Continuing our review of some of MIMO’s most interesting and intriguing posts of 2012…back in September, our electronica correspondent Jon O’Brien stirred the pot with this unflinching review of Deadmau5’s Album Title Goes Here. Seems a lot of people didn’t agree with him. What do you think? -Ed.
Canadian producer/DJ Joel Zimmerman, aka Deadmau5, appears to have been going out of his way to stir up trouble lately, blasting Madonna for an apparent reference to MDMA during her appearance at the Ultra Music Festival, as well as claiming that the likes of David Guetta and Skrillex do little more than press play on their iPods when DJing.
Having recently stated he intends to ‘take some time out to unplug,’ his sixth studio effort, Album Title Goes Here, continues to suggest he’s now more concerned about burning his bridges with every artist on the EDM scene than focusing on his own career.
The majority of the album’s 13 tracks have been available online for the best part of two years, and while there are attempts to spruce them up with the odd tinkering, it’s difficult to shake the feeling that the mouse-head wearer has been left behind by his peers.
Opener “Superliminal” basically consists of the same bass wobble being looped over and over again for six tedious minutes, “Channel 42” is a generic four-to-the-floor collaboration with US house producer Wolfgang Gartner which hardly lives up to its superstar billing, while the initial train-track rhythms of “Fn Pig” soon give way to the kind of squelchy techno-pop you’d expect from LMFAO.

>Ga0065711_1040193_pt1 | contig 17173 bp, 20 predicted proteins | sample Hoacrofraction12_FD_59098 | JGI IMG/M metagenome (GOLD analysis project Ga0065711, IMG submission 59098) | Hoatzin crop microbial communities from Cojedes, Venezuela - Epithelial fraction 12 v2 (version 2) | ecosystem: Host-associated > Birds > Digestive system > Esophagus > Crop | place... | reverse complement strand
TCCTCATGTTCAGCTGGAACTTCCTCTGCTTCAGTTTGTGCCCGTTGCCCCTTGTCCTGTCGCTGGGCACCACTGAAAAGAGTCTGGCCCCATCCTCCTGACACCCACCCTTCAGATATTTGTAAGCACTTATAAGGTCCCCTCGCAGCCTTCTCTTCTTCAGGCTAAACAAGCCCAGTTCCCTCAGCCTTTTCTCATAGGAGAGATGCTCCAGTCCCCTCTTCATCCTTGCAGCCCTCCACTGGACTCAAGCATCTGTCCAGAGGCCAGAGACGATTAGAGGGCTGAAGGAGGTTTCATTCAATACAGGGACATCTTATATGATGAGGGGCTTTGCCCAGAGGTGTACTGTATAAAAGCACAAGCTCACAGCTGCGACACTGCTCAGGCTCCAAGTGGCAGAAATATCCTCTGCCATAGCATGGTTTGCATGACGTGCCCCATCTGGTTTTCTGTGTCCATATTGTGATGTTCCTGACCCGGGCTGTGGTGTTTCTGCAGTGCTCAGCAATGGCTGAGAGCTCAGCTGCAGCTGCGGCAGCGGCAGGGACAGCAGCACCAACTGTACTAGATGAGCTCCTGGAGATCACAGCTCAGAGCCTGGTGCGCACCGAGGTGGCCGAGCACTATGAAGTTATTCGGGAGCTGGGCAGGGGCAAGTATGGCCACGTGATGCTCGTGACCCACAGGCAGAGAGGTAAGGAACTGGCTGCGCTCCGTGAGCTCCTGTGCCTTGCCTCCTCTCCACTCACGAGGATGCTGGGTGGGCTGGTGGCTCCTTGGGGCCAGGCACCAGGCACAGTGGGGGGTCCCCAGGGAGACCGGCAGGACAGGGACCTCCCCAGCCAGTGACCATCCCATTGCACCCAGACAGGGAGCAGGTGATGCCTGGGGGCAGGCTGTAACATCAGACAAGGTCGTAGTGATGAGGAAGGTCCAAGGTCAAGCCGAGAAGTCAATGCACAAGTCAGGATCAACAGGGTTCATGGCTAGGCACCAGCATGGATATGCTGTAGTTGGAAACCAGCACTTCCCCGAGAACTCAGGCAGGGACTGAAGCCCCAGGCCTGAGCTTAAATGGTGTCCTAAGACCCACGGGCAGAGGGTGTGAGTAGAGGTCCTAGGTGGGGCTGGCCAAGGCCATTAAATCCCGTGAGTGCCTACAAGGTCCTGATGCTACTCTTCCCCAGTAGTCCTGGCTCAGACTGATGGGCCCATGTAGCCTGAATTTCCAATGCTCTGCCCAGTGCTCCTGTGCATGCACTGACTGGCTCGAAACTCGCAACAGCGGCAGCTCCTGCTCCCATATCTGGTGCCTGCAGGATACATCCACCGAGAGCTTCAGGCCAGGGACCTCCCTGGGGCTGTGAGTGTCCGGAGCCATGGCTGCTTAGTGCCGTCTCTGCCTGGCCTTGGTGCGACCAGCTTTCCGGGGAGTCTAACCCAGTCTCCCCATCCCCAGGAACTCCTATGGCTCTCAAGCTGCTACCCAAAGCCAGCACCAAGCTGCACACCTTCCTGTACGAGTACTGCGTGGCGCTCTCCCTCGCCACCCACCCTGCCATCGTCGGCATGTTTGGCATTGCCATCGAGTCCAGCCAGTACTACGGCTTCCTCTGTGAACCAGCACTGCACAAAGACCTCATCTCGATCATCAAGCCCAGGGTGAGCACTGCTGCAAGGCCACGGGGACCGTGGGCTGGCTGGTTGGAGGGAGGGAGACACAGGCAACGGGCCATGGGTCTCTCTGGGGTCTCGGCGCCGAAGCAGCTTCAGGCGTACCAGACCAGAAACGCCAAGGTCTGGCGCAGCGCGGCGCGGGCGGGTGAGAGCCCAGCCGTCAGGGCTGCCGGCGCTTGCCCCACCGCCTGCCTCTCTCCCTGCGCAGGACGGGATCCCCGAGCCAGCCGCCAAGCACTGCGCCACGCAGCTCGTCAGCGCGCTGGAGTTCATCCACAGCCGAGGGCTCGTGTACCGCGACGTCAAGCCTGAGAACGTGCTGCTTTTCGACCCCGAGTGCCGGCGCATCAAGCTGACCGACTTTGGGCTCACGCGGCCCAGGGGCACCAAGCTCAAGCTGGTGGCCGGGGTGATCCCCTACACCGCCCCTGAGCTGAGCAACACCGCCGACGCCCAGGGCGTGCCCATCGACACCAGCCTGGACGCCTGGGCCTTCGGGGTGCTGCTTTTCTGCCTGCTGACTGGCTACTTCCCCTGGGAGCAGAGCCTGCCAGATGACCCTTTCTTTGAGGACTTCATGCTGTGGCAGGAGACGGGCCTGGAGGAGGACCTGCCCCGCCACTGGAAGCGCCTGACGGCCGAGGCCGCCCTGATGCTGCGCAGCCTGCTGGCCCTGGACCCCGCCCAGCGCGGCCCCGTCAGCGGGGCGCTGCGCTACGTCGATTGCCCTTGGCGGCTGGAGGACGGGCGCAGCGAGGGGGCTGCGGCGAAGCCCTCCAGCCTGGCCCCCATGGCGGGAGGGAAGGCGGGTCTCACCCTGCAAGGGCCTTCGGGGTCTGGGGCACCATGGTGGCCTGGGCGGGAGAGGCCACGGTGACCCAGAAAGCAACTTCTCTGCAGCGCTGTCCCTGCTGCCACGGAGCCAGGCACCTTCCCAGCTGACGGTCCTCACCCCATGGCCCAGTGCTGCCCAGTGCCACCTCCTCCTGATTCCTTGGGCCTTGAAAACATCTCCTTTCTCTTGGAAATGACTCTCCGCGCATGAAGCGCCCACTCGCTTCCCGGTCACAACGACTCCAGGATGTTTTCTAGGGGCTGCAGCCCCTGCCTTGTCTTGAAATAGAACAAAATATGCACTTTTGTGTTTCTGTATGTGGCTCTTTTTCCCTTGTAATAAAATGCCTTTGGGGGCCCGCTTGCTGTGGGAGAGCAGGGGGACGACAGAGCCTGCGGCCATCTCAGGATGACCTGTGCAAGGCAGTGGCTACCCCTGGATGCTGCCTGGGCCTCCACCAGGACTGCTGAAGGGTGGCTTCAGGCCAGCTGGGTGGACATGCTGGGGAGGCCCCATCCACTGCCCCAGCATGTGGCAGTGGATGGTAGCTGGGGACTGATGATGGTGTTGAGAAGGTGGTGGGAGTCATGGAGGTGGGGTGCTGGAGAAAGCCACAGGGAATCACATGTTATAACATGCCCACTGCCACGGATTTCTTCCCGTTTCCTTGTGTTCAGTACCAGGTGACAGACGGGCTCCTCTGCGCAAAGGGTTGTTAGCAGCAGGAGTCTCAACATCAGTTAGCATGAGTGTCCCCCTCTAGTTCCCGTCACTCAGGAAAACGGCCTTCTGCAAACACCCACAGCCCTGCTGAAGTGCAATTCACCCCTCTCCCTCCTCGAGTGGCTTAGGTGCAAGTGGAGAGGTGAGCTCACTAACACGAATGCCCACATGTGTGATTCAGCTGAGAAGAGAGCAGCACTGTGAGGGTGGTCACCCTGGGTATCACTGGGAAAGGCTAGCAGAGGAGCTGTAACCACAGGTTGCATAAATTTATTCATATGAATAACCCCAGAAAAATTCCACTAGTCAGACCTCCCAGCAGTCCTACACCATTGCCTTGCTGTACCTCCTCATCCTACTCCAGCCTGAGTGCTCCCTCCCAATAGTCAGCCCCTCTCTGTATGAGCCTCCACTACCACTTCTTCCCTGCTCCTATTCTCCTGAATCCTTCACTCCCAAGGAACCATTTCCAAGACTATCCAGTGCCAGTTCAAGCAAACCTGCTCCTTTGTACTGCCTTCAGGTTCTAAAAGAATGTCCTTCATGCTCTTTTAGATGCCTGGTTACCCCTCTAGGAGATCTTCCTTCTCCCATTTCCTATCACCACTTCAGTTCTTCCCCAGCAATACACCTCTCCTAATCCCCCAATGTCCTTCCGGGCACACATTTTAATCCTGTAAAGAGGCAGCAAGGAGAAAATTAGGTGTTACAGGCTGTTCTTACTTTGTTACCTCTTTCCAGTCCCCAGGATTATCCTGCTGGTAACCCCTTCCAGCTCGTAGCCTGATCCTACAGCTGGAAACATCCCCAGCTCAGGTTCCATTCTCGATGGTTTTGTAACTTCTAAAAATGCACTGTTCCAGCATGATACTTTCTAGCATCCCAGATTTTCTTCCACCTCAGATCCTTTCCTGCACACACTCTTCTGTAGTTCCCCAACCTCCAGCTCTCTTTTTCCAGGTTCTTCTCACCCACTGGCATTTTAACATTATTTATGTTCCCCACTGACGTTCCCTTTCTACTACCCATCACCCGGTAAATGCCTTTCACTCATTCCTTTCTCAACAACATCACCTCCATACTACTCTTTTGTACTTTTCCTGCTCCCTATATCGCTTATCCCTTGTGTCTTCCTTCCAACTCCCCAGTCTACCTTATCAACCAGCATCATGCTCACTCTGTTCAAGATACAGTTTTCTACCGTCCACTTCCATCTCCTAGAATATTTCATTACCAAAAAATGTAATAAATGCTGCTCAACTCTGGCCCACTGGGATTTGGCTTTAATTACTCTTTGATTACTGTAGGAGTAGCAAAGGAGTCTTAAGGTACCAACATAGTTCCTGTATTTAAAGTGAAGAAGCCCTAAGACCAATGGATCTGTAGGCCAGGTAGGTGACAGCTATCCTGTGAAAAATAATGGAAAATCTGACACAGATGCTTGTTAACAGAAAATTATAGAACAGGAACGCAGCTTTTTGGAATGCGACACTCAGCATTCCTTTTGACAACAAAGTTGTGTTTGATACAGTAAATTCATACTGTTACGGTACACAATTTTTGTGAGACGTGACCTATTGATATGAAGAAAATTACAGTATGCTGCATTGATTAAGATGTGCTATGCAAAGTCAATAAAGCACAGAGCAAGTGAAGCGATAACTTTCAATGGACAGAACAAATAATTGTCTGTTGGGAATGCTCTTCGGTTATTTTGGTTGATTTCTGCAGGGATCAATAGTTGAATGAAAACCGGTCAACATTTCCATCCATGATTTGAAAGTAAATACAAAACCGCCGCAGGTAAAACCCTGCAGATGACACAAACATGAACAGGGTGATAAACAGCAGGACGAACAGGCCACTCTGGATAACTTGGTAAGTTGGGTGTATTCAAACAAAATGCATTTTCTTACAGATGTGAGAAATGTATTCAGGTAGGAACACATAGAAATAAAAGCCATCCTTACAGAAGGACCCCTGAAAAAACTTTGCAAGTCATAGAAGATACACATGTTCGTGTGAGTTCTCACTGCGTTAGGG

Lumbered with such autopilot backing tracks, the array of guest vocalists also struggles to make much of an impression. My Chemical Romance’s Gerard Way’s usual shouty shtick soon wears thin on the acidic electro of “Professional Griefers,” Cypress Hill sound utterly bored themselves on the hip-hop-for-beginners of “Failbait,” whilst the Chris James-fronted “The Veldt” could easily be a reject from the current Owl City album.
There are a couple of more intriguing moments. “Closer” is a subtle take on the five iconic notes from Close Encounters of the Third Kind, while the woozy melodies and robotic vocals of “Sleepless” provide a much-needed comedown to the album’s otherwise hedonistic nature.
But considering the extent to which Zimmerman has been shooting his mouth off about the state of today’s dance music, he’s going to have to do a lot better than Album Title Goes Here if he’s to avoid looking like a complete and utter hypocrite.